Sorry, Old Wyvern Friend, on the off chance you're reading this and recognise yourself. You have my full permission to extract revenge and tell the world about something silly I did as a fourteen year old. Fair's fair, after all.

I also have a best worst experience: I was walking to the hairdressers, dressed down a bit because hair dye and shampoo are best kept away from jewellery and favourite clothes. On  the way, I passed a group of kids on the way home from school. They took one look at me and started debating, loudly, as to whether or not I was, like, totally emo, innit. Part of the exchange went thus: 
"God, look, emo!" 
"What are you on about, she's not emo!"
"Yeah she is, she's walking fire, mate!" 

Now... I have no idea what the lad meant by 'Walking Fire', but it's definitely the single most awesome insult on the face of the earth. I couldn't help but smile. 

Tuesday, 6 September 2011


I'm well aware that I haven't updated for... too long. It's a mixture of me being busy; me leaving it too late in the day, getting tired and deciding to go to bed rather than inflict several paragraphs of half-asleep gibberish on the world; and me being in a bit of a funny mood. Out of those three, the first is likely to become a bigger problem as college starts again. The second... well, my bad time management is certainly something I'd like to get under control, and probably something I'll have to get under control if I want to get into a decent uni. And the third? Um... let's just say I'm back with Auntie Moodgym for the foreseeable and leave it at that.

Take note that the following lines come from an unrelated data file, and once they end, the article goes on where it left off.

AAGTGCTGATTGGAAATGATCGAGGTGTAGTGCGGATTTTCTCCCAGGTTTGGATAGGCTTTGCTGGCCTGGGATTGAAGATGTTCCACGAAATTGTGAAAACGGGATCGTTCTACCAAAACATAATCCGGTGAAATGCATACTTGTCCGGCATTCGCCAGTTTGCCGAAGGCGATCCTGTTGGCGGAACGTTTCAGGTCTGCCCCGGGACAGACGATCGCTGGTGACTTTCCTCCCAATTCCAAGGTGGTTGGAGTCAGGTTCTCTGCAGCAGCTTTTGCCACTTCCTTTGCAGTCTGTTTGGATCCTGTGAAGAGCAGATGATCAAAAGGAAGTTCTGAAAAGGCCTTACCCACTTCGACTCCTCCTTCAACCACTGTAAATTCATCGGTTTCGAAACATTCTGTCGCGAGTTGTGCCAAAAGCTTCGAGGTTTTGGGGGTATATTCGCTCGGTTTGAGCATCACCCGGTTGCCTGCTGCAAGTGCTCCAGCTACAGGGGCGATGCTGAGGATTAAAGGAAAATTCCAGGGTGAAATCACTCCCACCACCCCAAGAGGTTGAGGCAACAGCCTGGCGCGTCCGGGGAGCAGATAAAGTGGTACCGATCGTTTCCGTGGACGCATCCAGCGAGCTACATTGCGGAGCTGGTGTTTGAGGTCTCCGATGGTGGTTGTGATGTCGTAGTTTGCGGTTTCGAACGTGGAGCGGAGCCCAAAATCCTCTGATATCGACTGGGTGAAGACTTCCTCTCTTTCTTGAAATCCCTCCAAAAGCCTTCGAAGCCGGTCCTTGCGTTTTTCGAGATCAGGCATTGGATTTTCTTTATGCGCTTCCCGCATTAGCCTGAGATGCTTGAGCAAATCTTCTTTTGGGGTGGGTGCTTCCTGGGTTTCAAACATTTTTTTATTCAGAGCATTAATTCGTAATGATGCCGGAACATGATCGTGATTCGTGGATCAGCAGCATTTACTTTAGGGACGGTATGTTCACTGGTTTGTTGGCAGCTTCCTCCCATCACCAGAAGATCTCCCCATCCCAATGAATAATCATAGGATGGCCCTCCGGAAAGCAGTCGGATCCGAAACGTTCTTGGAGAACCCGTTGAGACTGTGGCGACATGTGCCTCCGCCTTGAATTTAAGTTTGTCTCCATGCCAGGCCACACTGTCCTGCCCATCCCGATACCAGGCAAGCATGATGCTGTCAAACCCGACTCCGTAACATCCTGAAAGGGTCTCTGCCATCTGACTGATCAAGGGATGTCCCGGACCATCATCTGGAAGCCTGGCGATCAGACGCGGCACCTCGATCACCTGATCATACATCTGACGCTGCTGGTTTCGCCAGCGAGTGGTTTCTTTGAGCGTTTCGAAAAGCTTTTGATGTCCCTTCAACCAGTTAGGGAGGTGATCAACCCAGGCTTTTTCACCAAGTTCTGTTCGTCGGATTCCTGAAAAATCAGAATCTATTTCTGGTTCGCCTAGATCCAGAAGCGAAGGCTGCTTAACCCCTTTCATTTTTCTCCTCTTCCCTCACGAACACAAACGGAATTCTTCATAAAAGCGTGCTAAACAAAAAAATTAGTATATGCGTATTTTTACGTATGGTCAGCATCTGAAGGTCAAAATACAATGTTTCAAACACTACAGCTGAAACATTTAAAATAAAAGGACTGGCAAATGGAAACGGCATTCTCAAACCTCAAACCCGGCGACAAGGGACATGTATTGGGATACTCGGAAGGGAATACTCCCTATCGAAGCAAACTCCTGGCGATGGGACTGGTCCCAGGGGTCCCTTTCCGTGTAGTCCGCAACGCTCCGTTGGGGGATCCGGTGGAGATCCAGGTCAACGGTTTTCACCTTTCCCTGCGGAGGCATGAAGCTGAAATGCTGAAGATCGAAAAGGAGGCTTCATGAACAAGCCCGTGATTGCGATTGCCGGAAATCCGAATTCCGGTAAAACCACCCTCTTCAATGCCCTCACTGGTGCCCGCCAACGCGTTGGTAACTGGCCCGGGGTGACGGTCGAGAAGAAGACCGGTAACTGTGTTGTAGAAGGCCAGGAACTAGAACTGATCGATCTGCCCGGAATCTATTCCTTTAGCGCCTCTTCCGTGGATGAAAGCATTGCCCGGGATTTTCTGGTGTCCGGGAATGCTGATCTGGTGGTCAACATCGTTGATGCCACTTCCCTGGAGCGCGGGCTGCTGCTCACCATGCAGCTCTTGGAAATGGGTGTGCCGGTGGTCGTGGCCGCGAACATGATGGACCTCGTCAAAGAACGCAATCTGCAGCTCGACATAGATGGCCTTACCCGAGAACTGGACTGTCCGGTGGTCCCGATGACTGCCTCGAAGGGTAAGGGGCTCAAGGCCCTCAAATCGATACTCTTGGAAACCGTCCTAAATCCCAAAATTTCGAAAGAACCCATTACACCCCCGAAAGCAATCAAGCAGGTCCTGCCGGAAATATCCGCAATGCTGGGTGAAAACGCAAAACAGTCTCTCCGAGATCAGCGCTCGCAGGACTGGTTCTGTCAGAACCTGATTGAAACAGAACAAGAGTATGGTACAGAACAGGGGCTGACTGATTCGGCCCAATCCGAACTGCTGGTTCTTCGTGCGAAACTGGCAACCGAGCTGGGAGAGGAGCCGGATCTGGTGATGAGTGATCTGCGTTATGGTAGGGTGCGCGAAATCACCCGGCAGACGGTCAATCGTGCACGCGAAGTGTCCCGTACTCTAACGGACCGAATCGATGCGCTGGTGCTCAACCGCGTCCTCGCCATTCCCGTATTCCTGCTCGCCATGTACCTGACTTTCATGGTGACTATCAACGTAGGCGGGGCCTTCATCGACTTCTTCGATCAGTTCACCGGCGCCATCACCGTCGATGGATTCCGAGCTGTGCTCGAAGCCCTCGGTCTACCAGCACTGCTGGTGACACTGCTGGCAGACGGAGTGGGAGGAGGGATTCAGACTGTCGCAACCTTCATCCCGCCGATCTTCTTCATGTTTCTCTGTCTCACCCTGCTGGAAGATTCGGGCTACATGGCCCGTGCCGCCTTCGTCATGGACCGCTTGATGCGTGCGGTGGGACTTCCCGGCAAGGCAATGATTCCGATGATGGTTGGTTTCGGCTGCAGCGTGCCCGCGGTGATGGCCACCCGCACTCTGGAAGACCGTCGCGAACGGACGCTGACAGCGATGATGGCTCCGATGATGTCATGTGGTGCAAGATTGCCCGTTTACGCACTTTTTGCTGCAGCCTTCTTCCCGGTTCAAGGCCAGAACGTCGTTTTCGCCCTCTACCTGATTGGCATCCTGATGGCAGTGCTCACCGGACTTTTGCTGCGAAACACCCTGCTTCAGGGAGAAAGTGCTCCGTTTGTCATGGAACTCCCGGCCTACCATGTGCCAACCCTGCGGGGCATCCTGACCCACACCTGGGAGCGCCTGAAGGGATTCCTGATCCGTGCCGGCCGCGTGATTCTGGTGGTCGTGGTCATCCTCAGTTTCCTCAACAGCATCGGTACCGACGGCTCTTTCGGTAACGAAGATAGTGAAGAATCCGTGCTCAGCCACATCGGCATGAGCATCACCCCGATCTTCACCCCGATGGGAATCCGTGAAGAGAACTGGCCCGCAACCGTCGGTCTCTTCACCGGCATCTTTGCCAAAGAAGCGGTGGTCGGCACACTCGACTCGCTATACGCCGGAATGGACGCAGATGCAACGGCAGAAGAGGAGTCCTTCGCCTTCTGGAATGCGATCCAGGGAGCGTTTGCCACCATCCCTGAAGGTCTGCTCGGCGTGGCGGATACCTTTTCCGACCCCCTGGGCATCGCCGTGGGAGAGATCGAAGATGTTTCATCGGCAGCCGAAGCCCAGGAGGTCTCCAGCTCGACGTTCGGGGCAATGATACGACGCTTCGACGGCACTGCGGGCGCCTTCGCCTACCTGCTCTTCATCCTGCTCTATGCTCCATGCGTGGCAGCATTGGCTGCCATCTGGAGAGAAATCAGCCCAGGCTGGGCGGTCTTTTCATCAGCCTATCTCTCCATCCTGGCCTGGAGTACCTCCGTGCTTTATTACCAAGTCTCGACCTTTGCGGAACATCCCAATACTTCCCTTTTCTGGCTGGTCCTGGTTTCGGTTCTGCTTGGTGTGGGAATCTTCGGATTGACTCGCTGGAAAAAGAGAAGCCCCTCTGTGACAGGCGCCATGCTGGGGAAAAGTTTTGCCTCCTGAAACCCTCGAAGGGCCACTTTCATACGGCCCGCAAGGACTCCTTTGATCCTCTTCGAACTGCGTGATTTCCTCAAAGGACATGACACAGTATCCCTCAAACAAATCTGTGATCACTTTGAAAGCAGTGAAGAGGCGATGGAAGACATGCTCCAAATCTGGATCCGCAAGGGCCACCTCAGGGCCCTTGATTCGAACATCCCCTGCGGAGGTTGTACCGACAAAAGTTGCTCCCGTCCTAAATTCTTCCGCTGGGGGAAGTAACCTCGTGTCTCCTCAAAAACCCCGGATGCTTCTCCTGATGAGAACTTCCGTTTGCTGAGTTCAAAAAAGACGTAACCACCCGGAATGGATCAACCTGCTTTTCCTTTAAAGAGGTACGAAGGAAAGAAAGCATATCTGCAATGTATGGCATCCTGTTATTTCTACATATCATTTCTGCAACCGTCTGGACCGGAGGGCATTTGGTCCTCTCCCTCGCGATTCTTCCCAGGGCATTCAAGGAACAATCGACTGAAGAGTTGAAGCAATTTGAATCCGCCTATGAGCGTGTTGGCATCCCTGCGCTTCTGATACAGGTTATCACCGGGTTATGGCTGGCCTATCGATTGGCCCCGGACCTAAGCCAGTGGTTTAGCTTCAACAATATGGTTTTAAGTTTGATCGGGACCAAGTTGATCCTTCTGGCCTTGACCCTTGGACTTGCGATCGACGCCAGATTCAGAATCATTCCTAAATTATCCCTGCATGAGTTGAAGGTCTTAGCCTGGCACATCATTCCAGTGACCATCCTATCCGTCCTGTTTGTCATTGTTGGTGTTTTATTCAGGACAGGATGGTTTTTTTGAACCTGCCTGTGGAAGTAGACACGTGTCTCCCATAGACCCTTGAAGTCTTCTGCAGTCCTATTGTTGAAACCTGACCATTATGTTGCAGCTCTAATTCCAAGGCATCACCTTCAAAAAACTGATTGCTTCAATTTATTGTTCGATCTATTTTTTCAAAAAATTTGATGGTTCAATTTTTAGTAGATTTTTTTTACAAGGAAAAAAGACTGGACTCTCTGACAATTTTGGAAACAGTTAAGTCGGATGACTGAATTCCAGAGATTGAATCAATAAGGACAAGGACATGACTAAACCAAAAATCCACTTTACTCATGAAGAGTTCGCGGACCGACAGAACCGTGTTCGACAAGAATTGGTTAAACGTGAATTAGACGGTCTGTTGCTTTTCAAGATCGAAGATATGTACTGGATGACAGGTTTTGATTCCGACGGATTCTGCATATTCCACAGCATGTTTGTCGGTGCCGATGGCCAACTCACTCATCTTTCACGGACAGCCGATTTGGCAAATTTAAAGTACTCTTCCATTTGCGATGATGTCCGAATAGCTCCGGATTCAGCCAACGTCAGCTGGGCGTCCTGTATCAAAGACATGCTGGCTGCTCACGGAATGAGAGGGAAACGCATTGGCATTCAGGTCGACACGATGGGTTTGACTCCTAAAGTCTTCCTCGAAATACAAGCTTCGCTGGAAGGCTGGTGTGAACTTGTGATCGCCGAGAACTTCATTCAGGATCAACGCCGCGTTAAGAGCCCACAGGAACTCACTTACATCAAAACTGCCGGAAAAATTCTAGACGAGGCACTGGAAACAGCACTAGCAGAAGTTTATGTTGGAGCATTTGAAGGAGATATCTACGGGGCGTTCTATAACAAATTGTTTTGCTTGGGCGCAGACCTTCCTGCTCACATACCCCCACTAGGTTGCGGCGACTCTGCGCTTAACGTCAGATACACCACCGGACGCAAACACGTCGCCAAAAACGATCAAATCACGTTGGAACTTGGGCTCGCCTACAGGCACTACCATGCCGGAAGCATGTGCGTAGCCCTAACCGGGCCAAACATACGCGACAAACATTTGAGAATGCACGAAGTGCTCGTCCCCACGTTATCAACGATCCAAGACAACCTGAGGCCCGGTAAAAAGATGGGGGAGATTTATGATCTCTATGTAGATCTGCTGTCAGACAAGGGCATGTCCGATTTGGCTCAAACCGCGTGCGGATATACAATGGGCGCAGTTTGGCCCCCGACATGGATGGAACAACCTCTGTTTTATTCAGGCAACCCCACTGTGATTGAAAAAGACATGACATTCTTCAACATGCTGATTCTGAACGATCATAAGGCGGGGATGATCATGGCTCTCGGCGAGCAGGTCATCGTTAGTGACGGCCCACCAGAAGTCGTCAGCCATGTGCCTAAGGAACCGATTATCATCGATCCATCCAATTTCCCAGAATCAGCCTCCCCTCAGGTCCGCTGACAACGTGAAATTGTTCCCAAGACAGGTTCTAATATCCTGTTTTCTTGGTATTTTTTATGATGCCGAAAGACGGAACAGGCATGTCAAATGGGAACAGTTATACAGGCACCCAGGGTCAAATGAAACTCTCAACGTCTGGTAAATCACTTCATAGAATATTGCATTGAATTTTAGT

So, yeah, it's half within my control and half outside it. I'll do my best to stop slacking, but getting an entry in every day might not be doable. I'll see.

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Day 7: List ten of your favourite Goth bands: 

Now, I know just how subjective 'what counts as Goth' can be, and as a result I've decided not to worry too much about keeping within the boundaries. I'm aware that I'll never please everyone unless I play it extremely safe, so I'm going to trust my personal judgement and take a couple of risks. Meaning there may be artists on this list that you personally wouldn't consider Goth.

So, in no particular order...

1: Faith and the Muse: 
- Classic Gothic rock with a celtic edge.
- I've never found a song by them I didn't like.
- They have political songs. Considering how rare that is among Goth bands, this earns them points.
 - Favourite song: Sovereign.

2: Silver Ash: 
- Visual Kei/Gothic rock. Probably the biggest shoe-in on the list.